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Undergraduate Admissions E-Newsletter - Fall 2007

Welcome to the Aquinas College E-Newsletter - your source for the latest news and events happening at AQ! Read on to find out what amazing things AQ faculty, staff, students and alumni are up to as well as what exciting projects are going on at Aquinas.
Aquinas College Welcomes Record Freshmen Class
Aquinas College Names C. Edward Balog, Ph.D. President
Students Share Their VARI Research Experiences
AQ Selected as U.S. News & World Report "Best Value" College
2007-2008 AQ Days Schedule
AQ Installs Synthetic Athletic Field, Adds Lacrosse to its Sports Program in 2009
Aquinas is First Michigan College to Launch Google Apps for Education Technology
AQ Theatre 2007-2008 Season
Aquinas College Welcomes Another Record Freshmen Class
College tops 530 in total number of new students
Aquinas College Welcomes Another Record Freshmen Class Aquinas College Welcomes Another Record Freshmen Class
For the third year in a row, Aquinas College welcomed a record number of freshmen students to campus for the start of the new academic year. The 445 members of the Class of 2011, representing 14 states, arrived on Thursday, August 16. They took part in a two-day orientation program before classes started Monday, August 20.
This year’s record number of freshmen surpassed the previous record set last year with a class of 428. The addition of 85 transfer students brought the College’s total new student enrollment to more than 530.
Dean of Admissions, Tom Mikowski, attributed the growth of new students “to increased marketing efforts; facility enhancements, such as the new Grace Hauenstein Library, which opened September 2006; an increasing number of prospective students taking advantage of the College’s special AQ Day programs; and Web site enhancements that showcase the College’s academic programs.”
With its third record freshman class, Aquinas’ total enrollment, encompassing both its undergraduate and graduate programs, exceeds 2,200 students. To accommodate enrollment growth, the College is in the process of completing plans for a new student apartment building that will ready for the opening of school in August 2008.
Aquinas College Names C. Edward Balog, Ph.D. President
Aquinas College Names C. Edward Balog, Ph.D.

The Aquinas College Board of Trustees on May 23, 2007 announced that C. Edward Balog, Ph.D. has been appointed as the College's sixth president. Dr. Balog has served as interim president of Aquinas since July 1, 2006. He was elected unanimously at the Board of Trustees meeting on Tuesday, May 22, 2007 assumed this role effective July 1, 2007.


An outstanding academic leader with a proven track record of success, Dr. Balog served as provost and dean of faculty at Aquinas College for seven years prior to assuming the role of interim president. His responsibilities have included curriculum enhancement, institutional planning, enrollment management and oversight of academic resource including the school’s library and information technology.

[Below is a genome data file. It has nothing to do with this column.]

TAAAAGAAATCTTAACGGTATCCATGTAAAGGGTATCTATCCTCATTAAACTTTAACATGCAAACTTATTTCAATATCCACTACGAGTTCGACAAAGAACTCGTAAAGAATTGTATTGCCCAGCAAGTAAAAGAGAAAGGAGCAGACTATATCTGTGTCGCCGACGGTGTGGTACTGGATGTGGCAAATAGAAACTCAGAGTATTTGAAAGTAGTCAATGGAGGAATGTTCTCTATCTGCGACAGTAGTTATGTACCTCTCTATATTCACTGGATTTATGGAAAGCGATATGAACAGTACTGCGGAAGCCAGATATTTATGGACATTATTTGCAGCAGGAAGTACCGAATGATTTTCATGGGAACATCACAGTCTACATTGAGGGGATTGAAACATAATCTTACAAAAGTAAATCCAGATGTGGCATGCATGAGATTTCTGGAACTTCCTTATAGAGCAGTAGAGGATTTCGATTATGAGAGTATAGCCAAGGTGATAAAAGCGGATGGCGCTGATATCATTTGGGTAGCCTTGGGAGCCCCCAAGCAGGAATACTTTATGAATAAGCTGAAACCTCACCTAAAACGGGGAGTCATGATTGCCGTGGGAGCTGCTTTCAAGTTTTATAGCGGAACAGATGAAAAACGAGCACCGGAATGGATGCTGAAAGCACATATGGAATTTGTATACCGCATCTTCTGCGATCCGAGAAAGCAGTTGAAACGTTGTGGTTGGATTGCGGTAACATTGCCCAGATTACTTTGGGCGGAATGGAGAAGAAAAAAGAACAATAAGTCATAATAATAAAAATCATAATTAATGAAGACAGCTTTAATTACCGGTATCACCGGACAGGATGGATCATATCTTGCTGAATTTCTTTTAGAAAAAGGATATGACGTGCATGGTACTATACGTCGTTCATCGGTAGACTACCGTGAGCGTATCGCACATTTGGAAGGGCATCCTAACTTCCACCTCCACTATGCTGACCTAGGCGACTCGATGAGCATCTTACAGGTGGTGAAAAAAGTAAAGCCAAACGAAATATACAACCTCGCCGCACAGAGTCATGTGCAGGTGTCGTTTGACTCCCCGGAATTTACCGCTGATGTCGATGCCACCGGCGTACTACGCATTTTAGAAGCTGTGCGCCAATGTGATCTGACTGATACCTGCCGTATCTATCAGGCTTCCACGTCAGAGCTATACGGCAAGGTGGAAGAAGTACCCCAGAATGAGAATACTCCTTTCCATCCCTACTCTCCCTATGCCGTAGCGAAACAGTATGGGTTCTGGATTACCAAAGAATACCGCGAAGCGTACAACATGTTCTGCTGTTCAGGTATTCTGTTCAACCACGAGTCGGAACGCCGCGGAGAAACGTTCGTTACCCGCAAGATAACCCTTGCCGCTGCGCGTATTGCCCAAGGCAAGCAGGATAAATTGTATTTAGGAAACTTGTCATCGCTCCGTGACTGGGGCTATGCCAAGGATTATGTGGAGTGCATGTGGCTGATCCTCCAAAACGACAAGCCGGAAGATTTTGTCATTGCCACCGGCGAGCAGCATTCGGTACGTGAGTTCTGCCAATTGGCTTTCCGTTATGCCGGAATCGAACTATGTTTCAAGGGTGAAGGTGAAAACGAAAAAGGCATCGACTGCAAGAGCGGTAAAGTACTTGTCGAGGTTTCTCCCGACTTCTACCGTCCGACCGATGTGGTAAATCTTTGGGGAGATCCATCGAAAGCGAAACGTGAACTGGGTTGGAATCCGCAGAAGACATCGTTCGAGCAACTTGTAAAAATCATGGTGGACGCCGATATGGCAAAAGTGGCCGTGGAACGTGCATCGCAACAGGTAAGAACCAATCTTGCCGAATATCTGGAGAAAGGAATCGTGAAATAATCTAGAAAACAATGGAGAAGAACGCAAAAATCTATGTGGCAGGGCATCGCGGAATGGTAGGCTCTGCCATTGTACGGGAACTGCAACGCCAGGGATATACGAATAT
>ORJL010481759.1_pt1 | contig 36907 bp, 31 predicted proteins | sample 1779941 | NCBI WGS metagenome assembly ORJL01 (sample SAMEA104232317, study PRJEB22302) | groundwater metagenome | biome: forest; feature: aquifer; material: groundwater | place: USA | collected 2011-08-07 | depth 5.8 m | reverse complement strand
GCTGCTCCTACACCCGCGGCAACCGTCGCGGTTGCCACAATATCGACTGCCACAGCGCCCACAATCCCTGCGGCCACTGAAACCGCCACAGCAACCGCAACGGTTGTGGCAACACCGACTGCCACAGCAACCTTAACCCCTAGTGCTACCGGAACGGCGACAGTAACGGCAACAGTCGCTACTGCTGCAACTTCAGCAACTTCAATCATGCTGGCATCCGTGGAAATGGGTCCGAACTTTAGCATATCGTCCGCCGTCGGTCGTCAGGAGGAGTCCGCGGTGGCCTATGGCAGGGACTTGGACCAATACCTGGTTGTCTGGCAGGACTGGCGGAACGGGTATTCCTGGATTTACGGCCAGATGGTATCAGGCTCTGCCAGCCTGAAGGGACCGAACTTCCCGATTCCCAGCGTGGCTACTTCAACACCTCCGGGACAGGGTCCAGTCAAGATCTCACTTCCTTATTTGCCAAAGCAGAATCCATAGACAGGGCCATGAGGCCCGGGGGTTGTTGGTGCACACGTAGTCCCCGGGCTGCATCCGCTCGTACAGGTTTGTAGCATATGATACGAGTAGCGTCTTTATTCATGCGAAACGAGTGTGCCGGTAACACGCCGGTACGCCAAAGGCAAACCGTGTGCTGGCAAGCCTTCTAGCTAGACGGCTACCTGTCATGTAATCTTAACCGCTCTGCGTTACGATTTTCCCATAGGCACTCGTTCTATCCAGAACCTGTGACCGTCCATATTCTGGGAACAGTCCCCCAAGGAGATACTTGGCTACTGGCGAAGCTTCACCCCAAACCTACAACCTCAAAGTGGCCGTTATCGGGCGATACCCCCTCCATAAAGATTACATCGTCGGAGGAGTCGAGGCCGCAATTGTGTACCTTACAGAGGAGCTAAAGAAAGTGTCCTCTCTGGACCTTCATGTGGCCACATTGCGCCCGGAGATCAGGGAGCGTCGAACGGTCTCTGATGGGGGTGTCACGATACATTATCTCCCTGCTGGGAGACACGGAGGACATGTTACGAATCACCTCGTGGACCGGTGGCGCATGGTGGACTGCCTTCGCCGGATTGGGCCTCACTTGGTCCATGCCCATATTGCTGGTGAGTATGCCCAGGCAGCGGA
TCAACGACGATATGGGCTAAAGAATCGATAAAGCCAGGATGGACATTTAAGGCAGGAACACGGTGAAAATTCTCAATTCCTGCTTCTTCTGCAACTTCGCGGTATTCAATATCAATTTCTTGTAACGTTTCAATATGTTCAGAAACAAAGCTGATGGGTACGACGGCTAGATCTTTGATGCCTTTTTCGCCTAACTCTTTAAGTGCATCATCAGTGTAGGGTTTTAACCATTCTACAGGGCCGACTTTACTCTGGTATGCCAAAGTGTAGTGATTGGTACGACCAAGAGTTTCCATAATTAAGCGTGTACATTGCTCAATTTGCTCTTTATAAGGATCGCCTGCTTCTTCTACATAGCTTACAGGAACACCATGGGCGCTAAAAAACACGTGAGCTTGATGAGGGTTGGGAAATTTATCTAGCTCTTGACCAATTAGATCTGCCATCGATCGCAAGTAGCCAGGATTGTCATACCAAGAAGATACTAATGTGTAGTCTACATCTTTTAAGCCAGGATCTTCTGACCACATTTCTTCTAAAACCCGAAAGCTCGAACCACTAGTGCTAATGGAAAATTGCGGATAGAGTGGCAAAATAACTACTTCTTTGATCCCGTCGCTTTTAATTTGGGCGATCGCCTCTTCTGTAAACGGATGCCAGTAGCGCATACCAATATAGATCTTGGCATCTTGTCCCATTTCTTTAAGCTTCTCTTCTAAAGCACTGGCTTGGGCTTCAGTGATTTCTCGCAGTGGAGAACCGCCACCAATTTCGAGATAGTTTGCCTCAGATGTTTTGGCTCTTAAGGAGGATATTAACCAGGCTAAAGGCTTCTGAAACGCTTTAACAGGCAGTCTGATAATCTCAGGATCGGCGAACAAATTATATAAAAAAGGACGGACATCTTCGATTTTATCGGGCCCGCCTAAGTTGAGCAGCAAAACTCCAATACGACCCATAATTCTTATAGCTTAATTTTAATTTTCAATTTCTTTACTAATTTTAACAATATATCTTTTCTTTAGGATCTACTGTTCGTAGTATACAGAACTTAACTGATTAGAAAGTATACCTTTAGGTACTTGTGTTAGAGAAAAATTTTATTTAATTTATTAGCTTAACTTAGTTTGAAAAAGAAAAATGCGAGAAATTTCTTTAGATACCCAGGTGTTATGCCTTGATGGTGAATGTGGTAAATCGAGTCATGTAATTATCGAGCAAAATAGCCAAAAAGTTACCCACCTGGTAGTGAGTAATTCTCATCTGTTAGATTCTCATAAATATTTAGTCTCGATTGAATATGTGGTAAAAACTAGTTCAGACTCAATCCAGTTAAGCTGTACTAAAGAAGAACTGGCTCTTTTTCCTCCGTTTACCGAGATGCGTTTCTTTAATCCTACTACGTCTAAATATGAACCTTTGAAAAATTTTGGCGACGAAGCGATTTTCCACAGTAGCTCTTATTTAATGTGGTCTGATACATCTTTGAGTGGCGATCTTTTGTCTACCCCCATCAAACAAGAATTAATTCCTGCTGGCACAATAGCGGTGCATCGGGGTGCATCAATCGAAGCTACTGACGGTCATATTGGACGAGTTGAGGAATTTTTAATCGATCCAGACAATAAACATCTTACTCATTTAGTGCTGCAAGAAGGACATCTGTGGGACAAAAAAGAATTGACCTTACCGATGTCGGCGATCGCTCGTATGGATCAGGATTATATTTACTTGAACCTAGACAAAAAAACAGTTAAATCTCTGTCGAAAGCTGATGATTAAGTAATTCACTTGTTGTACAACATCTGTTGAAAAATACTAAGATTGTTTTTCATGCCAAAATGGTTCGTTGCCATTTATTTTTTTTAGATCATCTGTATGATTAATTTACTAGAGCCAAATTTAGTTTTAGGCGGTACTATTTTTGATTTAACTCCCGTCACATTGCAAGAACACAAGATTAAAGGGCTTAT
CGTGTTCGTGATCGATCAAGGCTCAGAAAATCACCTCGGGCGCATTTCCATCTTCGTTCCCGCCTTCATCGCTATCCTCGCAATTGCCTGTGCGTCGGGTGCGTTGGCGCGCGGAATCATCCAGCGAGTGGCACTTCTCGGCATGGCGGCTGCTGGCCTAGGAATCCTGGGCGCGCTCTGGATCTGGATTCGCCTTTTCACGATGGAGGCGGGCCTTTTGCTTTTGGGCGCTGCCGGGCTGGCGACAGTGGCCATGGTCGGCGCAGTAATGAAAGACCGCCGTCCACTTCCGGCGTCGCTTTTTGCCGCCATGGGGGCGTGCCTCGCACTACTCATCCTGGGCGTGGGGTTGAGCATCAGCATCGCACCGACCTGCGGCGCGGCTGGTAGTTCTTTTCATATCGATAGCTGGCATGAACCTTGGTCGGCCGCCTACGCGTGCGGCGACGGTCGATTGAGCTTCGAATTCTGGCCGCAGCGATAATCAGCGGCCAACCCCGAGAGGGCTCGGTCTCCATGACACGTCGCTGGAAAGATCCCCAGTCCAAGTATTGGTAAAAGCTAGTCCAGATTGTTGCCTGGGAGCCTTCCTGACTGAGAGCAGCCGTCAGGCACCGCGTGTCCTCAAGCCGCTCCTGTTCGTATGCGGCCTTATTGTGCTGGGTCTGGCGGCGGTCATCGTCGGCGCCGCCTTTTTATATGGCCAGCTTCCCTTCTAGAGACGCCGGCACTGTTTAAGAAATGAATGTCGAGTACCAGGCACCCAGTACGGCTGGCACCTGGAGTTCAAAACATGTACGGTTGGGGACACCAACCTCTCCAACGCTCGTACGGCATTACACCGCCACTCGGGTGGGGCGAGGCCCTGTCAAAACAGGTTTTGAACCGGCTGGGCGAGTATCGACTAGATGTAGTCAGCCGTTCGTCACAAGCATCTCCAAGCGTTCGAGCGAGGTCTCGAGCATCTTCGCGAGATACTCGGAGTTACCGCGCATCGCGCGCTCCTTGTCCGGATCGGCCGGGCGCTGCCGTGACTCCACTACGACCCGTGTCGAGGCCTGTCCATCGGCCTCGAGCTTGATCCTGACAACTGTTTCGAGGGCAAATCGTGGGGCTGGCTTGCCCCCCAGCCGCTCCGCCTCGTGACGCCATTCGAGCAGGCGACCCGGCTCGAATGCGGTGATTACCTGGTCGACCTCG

"After an extensive nationwide search to find the best candidate to lead Aquinas into the future, it became clear to everyone involved that that person was right in front of us. We are delighted to announce Dr. Balog as the next president of Aquinas College," said Patrick Miles, Jr. chairman of the Aquinas College Board of Trustees. "Dr. Balog has risen to the occasion while serving as interim president, impressing us with his passion, vision and leadership while earning the confidence of the entire board, staff and faculty."
With more than a decade of experience in Catholic higher education, Dr. Balog has expressed a deep appreciation for Aquinas' commitment to Catholic liberal arts education.
"There is much to be admired in the Catholic intellectual tradition and the Dominican values of study, community, and service. Aquinas College embodies these principles and is an outstanding example of the qualities of Catholic higher education," said Dr. Balog. "I am deeply gratified and humbled by the board's confidence in my ability to assume this role and the responsibilities that come with it. I look forward to continuing my work with the school's community of leaders, scholars and students."
Dr. Balog has a distinguished career in higher education. Prior to his arrival at Aquinas, he served as vice president for Academic Affairs, dean of Faculty and professor of History at Marian College in Indianapolis. In addition, he has served in a variety of positions with Lindenwood University, from professor of History to Dean of Social Sciences and chief assessment officer. He is a graduate of West Virginia University, where he earned B.A. and M.A. degrees in History. He holds a doctoral degree in History from the University of Illinois.
Dr. Balog's tenure as interim president began following the retirement of Dr. Harry J. Knopke. The nationwide search for Aquinas' sixth president began last summer when a search committee, which included representatives from the college's Board of Trustees, alumni, faculty and staff, retained the services of R.H. Perry and Associates, a national search counsel firm for higher education, to assist in the search process. The committee solicited nominations, closely reviewed the credentials of the candidates, and conducted extensive interviews.
Students Share Their VARI Research Experiences
By Jeff McKelvey, Ph.D., Professor of Biology
Students Share Their VARI Research Experiences

Van Andel Research Institute (VARI) in Grand Rapids conducts biomedical research with a focus on cancer and Parkinson disease and with an emphasis on translating scientific research results into clinical applications. Van Andel Institute has gained worldwide recognition for its research.


Aquinas College is fortunate to be able to partner with VARI to ensure internships and independent study opportunities for AQ students. This past spring, seven biology majors were involved in independent study projects.